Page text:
Everyone at Hundred Oaks High knows that career mentoring day is a joke. So when Maya Henry said she wanted to be a rock star, she never imagined she’d get to shadow *the* Jesse Scott, Nashville’s teen idol. 

But spending the day with Jesse is far from a dream come true. He’s as gorgeous as his music, but seeing all that he’s accomplished is just a reminder of everything Maya’s lost: her trust, her boyfriend, their band, and any chance to play the music she craves. Not to mention that Jesse’s pushy and opinionated. He made it on his own, and he thinks Maya’s playing back up to other people’s dreams. Does she have what it takes to follow her heart—and go solo?

My Review: 
This is one of those books you pick up and just devour, if you have time, in one sitting. Jesse’s Girl is a perfect summer reads; one that will make you wear the big goofy grin for a good portion of the book.

What I loved: While reading, within the first chapter or two I made a note that I love Maya’s relationship with her family. This rang true through the entire book. They weren’t perfect, but they were supportive and loving.  They had their quirks, and dysfunctions, yet they are down to earth good people, and I loved them all. I also loved that the dynamic between Jesse and Maya was toe curling-ly cute, but they also helped each other grow as people throughout the book.

More things that I loved…each chapter was a title to a song, that was awesome! In fact, the reason I selected this book on NetGalley was because the title is the name of a song, and I just had to know what it was about. Also, the mention of Ferris Bueller’s Day Off….bonus points!

Not so much: I’m not a fan of sex in a Young Adult novel, even if it’s not detail by detail, you’re left with a good idea of specific actions. I know what is realistic, and what teenagers are like, it’s not that. I guess I’m just a prude (or you’ll think I am anyway), but I do prefer the old fashioned “wait until you’re married” option. But if this is the only thing I can list under this section, that’s doing pretty well.

Rated: R – For Sex and Cussing
Rating: 5 Stars – Beautifully written love story with life lessons and laugh-out-loud moments.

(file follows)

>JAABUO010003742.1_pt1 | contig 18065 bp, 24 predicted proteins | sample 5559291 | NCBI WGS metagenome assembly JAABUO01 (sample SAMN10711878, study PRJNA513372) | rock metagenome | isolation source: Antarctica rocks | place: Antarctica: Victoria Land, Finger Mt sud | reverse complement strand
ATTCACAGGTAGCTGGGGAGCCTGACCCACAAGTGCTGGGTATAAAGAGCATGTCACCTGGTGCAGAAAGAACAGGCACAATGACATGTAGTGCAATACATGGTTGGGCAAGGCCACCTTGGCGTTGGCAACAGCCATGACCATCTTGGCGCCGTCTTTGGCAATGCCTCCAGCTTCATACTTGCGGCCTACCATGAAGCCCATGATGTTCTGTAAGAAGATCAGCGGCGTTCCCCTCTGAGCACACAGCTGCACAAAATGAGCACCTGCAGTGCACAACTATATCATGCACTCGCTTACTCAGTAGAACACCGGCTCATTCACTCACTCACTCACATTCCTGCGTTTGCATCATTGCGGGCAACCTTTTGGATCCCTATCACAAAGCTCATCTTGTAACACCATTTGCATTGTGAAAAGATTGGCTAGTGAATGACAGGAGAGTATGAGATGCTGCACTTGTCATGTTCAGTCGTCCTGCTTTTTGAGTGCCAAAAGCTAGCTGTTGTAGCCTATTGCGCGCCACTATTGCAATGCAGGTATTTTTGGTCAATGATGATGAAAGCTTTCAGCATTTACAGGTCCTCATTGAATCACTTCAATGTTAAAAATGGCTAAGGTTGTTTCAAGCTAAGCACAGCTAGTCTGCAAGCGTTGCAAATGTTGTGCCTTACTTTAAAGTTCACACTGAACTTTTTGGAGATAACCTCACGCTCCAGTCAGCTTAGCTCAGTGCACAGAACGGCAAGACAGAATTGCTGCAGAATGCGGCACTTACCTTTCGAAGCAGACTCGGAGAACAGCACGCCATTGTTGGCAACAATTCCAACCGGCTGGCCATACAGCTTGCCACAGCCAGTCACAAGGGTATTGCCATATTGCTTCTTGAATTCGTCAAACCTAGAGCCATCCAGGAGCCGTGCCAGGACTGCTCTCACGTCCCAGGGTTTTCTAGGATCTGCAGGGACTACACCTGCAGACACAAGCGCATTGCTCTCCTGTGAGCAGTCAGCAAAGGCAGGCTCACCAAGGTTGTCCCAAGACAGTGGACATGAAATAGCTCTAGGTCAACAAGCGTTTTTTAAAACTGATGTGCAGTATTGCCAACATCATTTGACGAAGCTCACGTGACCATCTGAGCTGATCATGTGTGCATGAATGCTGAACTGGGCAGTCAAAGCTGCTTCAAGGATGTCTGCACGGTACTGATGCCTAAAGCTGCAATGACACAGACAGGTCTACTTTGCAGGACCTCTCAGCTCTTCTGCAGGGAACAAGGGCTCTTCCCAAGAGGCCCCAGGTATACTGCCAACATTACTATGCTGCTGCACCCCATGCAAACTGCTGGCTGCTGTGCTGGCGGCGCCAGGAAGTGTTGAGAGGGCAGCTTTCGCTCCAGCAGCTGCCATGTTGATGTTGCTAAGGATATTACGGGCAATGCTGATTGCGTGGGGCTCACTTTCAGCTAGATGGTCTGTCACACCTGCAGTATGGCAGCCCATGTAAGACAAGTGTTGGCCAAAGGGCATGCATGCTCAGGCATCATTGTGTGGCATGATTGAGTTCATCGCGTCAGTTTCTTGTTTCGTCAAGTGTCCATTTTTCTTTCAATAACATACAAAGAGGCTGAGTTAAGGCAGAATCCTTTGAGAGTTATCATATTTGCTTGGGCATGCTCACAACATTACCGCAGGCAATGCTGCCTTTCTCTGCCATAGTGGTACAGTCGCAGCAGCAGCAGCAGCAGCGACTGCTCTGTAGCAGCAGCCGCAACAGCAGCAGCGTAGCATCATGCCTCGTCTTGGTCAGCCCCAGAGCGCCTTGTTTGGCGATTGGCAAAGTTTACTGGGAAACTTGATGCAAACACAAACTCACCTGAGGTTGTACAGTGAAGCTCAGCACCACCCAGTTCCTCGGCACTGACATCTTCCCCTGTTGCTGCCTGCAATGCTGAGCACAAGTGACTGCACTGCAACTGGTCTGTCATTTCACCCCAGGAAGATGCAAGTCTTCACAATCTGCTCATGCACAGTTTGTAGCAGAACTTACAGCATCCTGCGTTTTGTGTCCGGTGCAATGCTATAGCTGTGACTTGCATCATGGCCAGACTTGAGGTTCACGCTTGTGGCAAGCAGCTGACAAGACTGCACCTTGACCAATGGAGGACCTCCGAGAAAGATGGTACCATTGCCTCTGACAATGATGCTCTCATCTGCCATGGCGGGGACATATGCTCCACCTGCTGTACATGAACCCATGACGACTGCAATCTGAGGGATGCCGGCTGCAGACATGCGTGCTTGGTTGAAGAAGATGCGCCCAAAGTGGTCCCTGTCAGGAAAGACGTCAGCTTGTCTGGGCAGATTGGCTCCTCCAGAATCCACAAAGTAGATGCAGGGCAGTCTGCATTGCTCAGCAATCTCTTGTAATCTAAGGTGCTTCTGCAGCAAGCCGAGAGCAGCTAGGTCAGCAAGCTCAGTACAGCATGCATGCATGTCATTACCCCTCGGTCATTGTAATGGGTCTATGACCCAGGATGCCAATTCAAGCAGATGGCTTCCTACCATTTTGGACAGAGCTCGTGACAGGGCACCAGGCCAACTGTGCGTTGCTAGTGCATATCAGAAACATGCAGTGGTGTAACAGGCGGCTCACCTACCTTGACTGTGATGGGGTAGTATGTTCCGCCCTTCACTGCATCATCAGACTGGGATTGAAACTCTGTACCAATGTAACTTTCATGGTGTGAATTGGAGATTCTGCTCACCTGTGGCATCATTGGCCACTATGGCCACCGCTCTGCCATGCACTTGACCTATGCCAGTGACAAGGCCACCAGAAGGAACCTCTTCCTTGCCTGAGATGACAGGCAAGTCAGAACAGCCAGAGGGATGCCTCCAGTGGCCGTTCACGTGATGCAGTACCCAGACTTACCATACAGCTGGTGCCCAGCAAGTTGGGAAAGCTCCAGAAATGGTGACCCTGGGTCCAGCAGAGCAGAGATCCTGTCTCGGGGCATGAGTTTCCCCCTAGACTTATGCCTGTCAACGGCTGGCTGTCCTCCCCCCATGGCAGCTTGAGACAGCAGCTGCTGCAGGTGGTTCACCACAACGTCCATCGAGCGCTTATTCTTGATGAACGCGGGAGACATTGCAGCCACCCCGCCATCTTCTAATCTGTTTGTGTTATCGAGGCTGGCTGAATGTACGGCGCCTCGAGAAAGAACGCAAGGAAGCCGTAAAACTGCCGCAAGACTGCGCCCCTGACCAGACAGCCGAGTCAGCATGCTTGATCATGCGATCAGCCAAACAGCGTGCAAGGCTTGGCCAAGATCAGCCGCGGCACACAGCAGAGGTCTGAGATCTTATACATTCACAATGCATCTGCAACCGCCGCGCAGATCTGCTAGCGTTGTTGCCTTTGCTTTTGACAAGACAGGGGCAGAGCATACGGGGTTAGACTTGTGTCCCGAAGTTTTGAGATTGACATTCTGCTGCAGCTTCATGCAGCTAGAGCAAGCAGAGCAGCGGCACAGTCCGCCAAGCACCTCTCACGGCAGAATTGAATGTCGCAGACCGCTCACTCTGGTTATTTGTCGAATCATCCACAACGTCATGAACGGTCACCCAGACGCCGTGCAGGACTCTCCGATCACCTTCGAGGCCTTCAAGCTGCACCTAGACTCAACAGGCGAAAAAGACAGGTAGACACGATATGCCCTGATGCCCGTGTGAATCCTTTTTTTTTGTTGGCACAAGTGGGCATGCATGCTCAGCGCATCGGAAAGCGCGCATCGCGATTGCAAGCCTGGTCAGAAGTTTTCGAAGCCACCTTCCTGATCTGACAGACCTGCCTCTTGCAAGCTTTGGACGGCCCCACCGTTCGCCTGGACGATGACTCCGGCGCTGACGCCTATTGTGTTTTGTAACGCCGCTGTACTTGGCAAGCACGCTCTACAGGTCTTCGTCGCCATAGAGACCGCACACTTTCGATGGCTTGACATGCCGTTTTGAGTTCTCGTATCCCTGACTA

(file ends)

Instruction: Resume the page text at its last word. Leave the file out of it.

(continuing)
~*Books by Miranda Kenneally*~

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Book Tour & Review: Lonesome Beds & Bumpy Roads – Becca Ann & Tessa Marie

Synopsis

Lexie Boggs has dealt with enough drama for one teenage girl, and just when she thinks it’s about over, the father who abandoned her a decade ago shows up looking for redemption. At least… that’s what he says. Ryan Parker thinks his future is set. He’s got a sweet job set up, graduation on the horizon, and a lifetime of dreams he’s planned with his girlfriend, Lexie—including a king-sized bed for their soon-to-be apartment. Only a slight snag tugs at the fantasy when Lexie starts putting aside all she’s worked hard on for her deadbeat dad and his “sickness.” Suddenly school is the only time spent together, and as Ryan expresses his suspicions about why Daddy Boggs is really back, Lexie pulls away, hoping Ryan is wrong but fearing he’s right. And as graduation approaches, Ryan and Lexie struggle to keep the futures they thought they had firmly intact from crumbling all over their now lonely king-sized bed.

My Review:

Typically Alexis and Ryan’s story is the exact kind of romance novel where I would quote my mantra, “sometimes more of a good thing is too much,” because so often with books that aren’t something outside of fiction/romance (ie dystopian, fantasy, mystery, etc) we DO want to know what happens next, and then when an author delivers this on this desire the next book is just not as good or disappointing in some way (this has been my personal experience anyway.)  With The Beds Series this has not been the case, in fact I think that I liked this book, Lonesome Beds & Bumpy Roads, the most out of all three because while Alexis and Ryan still have issues and things to work through they have grown so much as individuals.  I felt that while things were hit and miss between the two of them through the whole book, they were communicating instead of shutting each other out.  They weren’t being very understanding of each other’s feelings the entire time – but they did come to realize that eventually.